By David Walker, owner of the first Saltram
In 1976 I decided I wanted a bigger boat, having owned an Old Gaff rigged cutter built in Mevagizey on Tosher lines. I had seen and admired a number of Alan Pape’s designs, particularly one being built in Norfolk, of about 34ft and double ended.
A number of visits during that wonderful summer of 1976 to Alan, with long discussions overlooking the sea from his house in East Looe with numerous cups of tea served by his wife, resulted in a meeting of minds and him producing a design based on a boat he had drawn for construction in wood, I think for someone in Australia.
I liked the design, and took the idea and plan to the Skentelbery Brothers at their yard in Laira, Plymouth. I had known both for many years, infact Paul, the younger brother, and I had sailed and grown up together on the river at home when we were youngsters. After some debate and the Brothers agreeing to build as I could afford, Alan then drew a full set of Plans for the Saga 40, to become known as the Saltram.
This was to be a “one off” and it was decided to build out of Foam Sandwich. With Alan Pape’s input, this meant that a frame of sacrificial transverse stations was erected, upon which a laminated keel stem and sternpost were placed. To these, 1.75 by 0.75 inch stringers at about ten inch pitch were attached. The framed up boat was then “planked” in Monucelluar Airex Foam 0.75 inch thick and in panels. This was then faired and coated with GRP resin, fibre glass clothes being applied with layers of resin (Multi directional roavings and chop strand mat and finished with a tissue so that the cloth weave would not show).
All this was done on an upside down hull in clear resin, with no gel coat being used. The hull was then worked to a fairness where-by it could take a coat of paint prior to being turned over to sit on its ballast keel.
Due to the shape fairness and great looks of the upturned hull it was decided to use the boat as a “plug” in order to create a mould for future production. In order to bring the hull to “Plug Quality” meant extra finishing was required and numerous coats of paint and rubbing back and polishing took place in order to get an extremely fine finish.
When the outer mould was finished, it and the hull inside were turned over and the internals exposed. In the hull (plug) the sacrificial transverse stations were removed and the Keel, stem, sternpost, and stringers were encapsulated with chop strand mat, thus creating a foam core double GRP hull of a “Monocoque” type construction.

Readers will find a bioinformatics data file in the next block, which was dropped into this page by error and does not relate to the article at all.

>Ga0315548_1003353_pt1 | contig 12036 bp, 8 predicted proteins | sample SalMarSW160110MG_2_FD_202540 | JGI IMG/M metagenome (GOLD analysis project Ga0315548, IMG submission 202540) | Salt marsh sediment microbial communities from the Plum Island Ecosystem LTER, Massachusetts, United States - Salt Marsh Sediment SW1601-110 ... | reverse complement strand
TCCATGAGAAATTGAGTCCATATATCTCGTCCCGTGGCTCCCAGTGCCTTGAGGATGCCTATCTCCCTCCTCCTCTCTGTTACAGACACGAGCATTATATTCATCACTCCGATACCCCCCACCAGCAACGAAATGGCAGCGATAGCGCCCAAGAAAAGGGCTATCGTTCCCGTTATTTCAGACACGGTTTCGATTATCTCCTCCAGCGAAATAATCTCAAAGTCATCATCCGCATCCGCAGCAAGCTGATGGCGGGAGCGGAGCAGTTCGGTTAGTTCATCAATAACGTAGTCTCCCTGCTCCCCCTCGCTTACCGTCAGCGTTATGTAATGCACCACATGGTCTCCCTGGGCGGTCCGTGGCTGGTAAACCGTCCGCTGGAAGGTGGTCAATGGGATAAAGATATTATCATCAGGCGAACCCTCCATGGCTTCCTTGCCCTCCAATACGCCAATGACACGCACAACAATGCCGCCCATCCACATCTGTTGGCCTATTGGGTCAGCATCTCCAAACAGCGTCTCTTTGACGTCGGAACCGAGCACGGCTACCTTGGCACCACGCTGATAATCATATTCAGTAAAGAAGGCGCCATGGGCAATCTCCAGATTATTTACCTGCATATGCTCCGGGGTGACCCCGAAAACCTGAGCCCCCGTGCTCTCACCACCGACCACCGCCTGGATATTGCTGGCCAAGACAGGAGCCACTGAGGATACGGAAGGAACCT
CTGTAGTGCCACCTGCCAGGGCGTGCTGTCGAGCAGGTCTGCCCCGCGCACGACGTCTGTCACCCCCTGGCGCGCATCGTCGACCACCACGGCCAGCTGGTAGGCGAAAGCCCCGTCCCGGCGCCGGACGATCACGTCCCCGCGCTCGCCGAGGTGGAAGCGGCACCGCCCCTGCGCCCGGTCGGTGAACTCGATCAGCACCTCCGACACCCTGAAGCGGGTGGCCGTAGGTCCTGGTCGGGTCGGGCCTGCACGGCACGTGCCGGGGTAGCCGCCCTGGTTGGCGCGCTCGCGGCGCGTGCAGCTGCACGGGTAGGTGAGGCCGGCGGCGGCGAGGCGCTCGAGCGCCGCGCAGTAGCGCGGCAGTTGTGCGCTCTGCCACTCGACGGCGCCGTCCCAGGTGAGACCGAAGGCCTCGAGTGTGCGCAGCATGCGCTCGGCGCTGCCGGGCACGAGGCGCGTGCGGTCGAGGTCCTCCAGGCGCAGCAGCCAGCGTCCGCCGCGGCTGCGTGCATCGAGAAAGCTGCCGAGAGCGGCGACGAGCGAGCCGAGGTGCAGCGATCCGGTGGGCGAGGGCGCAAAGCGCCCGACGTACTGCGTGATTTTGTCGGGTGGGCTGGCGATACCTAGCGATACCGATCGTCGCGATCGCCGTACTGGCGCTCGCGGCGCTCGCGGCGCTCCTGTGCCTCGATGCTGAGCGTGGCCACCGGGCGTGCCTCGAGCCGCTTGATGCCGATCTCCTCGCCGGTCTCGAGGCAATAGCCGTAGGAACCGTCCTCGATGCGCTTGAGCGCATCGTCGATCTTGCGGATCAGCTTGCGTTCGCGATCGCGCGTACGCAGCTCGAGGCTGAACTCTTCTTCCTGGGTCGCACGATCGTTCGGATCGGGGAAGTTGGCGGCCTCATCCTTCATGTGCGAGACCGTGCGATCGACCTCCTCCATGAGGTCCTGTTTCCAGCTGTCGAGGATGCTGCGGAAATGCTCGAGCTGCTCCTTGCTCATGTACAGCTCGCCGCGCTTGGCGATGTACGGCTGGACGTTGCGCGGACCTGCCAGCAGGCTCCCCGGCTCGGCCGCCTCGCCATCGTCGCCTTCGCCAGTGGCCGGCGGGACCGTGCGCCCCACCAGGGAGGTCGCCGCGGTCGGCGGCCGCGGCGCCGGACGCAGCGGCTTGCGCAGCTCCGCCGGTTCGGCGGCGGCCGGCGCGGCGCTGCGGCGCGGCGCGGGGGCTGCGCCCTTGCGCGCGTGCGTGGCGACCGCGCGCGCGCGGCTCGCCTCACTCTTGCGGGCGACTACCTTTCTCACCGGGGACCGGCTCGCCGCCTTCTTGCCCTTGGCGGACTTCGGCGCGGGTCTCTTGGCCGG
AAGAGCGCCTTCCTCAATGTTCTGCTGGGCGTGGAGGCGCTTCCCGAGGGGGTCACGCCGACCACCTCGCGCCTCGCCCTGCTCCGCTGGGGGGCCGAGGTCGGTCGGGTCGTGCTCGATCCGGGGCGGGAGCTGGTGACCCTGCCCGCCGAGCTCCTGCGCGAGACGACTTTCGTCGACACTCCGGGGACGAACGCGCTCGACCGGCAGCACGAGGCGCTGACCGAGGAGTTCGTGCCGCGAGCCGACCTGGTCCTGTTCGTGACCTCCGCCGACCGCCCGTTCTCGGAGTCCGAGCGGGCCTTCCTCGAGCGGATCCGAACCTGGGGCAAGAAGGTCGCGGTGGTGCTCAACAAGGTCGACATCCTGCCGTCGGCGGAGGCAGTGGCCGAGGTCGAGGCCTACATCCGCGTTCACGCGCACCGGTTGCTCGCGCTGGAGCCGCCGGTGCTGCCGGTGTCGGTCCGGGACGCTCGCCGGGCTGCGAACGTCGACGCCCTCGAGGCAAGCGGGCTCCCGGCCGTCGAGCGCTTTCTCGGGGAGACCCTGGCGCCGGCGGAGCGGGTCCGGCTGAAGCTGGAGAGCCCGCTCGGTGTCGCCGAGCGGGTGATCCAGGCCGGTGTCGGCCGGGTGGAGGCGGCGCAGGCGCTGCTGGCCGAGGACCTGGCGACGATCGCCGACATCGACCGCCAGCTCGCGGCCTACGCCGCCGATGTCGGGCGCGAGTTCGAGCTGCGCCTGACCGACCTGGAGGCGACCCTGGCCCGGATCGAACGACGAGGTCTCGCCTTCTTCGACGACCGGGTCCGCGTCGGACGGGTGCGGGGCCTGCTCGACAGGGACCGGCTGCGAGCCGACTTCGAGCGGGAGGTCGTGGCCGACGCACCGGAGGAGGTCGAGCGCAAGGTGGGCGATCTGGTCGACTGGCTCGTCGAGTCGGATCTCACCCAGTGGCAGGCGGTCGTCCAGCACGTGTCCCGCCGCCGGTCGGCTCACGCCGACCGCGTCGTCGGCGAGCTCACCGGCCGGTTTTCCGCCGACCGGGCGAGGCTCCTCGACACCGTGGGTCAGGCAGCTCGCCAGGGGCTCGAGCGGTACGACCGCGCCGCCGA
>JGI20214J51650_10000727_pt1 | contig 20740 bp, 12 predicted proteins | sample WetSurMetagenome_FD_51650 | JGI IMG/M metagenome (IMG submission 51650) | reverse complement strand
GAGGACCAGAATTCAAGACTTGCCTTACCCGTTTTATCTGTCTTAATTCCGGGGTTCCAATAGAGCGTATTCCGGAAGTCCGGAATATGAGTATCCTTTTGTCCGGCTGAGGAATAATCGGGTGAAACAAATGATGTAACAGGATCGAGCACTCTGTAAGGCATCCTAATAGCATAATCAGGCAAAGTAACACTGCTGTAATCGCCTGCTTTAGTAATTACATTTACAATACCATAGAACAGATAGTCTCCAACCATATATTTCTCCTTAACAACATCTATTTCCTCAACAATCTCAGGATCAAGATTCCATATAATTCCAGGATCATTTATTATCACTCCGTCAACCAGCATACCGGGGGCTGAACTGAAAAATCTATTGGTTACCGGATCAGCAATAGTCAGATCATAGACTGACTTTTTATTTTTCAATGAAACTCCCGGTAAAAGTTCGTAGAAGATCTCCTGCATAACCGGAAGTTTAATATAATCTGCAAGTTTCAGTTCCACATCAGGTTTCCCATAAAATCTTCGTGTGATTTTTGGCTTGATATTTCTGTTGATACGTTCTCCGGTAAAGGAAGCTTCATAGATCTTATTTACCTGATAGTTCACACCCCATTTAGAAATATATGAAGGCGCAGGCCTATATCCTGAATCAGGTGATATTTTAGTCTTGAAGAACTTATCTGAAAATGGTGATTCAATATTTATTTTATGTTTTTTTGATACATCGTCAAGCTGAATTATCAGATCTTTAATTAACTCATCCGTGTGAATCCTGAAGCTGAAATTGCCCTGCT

The creation of the mould was a cause of interest and the first two boats out of the mould went to a Father and Son for home completion. Further orders followed, for both Skentelbery complete boats and also sail way versions as well as part complete boats. As a result of this success, my own boat took a back seat partly due to funds and partly due to a busy yard.
Grace Virtue, the original boat, was launched in 1987, eleven years after the start of her birth. That in part reflects her name. It is traditional in the west country to name vessels, particularly in fishing boats and the trading ketches and schooners of old, after two females in the family. Also the time factor came into play. There is an old proverb “Patience is a Virtue, Virtue is a Grace” etc. So she became “Grace Virtue” and the tender became “Patience, tender to Grace Virtue.”
So that’s how it started. You may wonder why the Class name was changed to “Saltram”. Alan Pape had named the design “Saga” (incidentally, he didn’t much like the design being compared to a Colin Archer. Not because he didn’t like C.A’s designs but other than the double end and form of the stern, there is no comparison). A Scandanavian firm decided they had the proprietary right to the name “Saga” and the Brothers decided to use the name “Saltram”, as the Yard bordered on the The Saltram Estate, and it was a name their father had used in previous boats.
I am happy and would be delighted to talk and help anyone who has a “SALTRAM”. They have a special place in my heart.